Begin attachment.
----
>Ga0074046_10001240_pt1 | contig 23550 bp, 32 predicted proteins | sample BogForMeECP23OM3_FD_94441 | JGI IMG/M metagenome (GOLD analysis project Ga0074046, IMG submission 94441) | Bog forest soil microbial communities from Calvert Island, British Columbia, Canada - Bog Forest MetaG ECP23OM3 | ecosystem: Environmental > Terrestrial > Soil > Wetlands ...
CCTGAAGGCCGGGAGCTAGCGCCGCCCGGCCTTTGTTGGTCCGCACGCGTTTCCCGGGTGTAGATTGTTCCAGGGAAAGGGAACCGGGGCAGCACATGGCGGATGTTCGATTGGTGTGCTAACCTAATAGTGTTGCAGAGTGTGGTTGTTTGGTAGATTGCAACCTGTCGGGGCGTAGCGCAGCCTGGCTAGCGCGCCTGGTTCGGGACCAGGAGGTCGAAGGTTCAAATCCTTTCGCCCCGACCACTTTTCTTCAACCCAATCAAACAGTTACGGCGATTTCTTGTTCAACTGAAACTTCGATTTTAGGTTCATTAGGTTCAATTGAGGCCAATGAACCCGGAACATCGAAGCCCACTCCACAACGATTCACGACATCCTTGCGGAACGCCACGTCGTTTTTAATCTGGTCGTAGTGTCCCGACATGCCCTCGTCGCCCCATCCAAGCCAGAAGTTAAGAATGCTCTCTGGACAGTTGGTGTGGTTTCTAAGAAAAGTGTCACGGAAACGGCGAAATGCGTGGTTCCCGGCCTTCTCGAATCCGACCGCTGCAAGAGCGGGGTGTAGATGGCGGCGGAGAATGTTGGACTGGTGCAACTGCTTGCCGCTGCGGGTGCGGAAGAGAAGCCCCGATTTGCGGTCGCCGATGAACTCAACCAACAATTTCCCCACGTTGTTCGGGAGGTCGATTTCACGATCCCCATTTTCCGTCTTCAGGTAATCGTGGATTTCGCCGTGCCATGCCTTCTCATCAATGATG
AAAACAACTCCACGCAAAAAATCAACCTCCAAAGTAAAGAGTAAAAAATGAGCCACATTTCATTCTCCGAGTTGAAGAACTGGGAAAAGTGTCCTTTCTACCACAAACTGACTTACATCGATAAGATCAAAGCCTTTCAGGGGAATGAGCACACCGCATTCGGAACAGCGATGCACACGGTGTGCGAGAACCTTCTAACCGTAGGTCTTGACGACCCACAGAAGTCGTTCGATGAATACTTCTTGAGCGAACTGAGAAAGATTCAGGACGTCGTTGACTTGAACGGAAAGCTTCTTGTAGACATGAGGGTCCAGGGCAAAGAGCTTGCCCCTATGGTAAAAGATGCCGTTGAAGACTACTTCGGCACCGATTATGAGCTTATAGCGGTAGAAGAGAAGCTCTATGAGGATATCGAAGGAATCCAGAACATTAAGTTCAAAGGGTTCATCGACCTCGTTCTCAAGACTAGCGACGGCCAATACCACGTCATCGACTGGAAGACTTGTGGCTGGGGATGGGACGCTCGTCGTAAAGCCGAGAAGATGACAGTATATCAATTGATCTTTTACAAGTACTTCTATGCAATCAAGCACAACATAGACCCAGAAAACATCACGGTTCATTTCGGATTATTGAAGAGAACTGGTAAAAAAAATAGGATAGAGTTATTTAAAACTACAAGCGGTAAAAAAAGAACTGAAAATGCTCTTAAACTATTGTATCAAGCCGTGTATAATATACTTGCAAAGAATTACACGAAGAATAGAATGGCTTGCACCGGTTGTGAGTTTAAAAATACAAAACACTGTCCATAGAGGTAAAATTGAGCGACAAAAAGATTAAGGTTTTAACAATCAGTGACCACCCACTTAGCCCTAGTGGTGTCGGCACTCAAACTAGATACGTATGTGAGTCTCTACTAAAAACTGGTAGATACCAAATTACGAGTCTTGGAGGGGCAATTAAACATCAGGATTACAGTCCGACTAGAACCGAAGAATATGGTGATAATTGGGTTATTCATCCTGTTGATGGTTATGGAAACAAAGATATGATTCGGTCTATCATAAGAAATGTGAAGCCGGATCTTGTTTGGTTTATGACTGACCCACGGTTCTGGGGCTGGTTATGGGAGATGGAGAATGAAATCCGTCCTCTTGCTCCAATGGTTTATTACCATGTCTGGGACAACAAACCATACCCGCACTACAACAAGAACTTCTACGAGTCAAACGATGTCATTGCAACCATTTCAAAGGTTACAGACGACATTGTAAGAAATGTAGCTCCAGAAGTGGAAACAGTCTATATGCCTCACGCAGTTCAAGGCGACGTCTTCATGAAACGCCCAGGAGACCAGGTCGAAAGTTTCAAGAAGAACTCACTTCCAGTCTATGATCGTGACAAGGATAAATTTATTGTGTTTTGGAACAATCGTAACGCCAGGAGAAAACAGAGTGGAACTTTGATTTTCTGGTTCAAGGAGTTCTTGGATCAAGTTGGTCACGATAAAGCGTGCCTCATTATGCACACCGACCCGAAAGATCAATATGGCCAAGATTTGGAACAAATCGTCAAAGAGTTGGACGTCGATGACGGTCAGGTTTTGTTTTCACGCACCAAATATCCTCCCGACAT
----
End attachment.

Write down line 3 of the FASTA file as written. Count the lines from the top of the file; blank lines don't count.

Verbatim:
AAAACAACTCCACGCAAAAAATCAACCTCCAAAGTAAAGAGTAAAAAATGAGCCACATTTCATTCTCCGAGTTGAAGAACTGGGAAAAGTGTCCTTTCTACCACAAACTGACTTACATCGATAAGATCAAAGCCTTTCAGGGGAATGAGCACACCGCATTCGGAACAGCGATGCACACGGTGTGCGAGAACCTTCTAACCGTAGGTCTTGACGACCCACAGAAGTCGTTCGATGAATACTTCTTGAGCGAACTGAGAAAGATTCAGGACGTCGTTGACTTGAACGGAAAGCTTCTTGTAGACATGAGGGTCCAGGGCAAAGAGCTTGCCCCTATGGTAAAAGATGCCGTTGAAGACTACTTCGGCACCGATTATGAGCTTATAGCGGTAGAAGAGAAGCTCTATGAGGATATCGAAGGAATCCAGAACATTAAGTTCAAAGGGTTCATCGACCTCGTTCTCAAGACTAGCGACGGCCAATACCACGTCATCGACTGGAAGACTTGTGGCTGGGGATGGGACGCTCGTCGTAAAGCCGAGAAGATGACAGTATATCAATTGATCTTTTACAAGTACTTCTATGCAATCAAGCACAACATAGACCCAGAAAACATCACGGTTCATTTCGGATTATTGAAGAGAACTGGTAAAAAAAATAGGATAGAGTTATTTAAAACTACAAGCGGTAAAAAAAGAACTGAAAATGCTCTTAAACTATTGTATCAAGCCGTGTATAATATACTTGCAAAGAATTACACGAAGAATAGAATGGCTTGCACCGGTTGTGAGTTTAAAAATACAAAACACTGTCCATAGAGGTAAAATTGAGCGACAAAAAGATTAAGGTTTTAACAATCAGTGACCACCCACTTAGCCCTAGTGGTGTCGGCACTCAAACTAGATACGTATGTGAGTCTCTACTAAAAACTGGTAGATACCAAATTACGAGTCTTGGAGGGGCAATTAAACATCAGGATTACAGTCCGACTAGAACCGAAGAATATGGTGATAATTGGGTTATTCATCCTGTTGATGGTTATGGAAACAAAGATATGATTCGGTCTATCATAAGAAATGTGAAGCCGGATCTTGTTTGGTTTATGACTGACCCACGGTTCTGGGGCTGGTTATGGGAGATGGAGAATGAAATCCGTCCTCTTGCTCCAATGGTTTATTACCATGTCTGGGACAACAAACCATACCCGCACTACAACAAGAACTTCTACGAGTCAAACGATGTCATTGCAACCATTTCAAAGGTTACAGACGACATTGTAAGAAATGTAGCTCCAGAAGTGGAAACAGTCTATATGCCTCACGCAGTTCAAGGCGACGTCTTCATGAAACGCCCAGGAGACCAGGTCGAAAGTTTCAAGAAGAACTCACTTCCAGTCTATGATCGTGACAAGGATAAATTTATTGTGTTTTGGAACAATCGTAACGCCAGGAGAAAACAGAGTGGAACTTTGATTTTCTGGTTCAAGGAGTTCTTGGATCAAGTTGGTCACGATAAAGCGTGCCTCATTATGCACACCGACCCGAAAGATCAATATGGCCAAGATTTGGAACAAATCGTCAAAGAGTTGGACGTCGATGACGGTCAGGTTTTGTTTTCACGCACCAAATATCCTCCCGACAT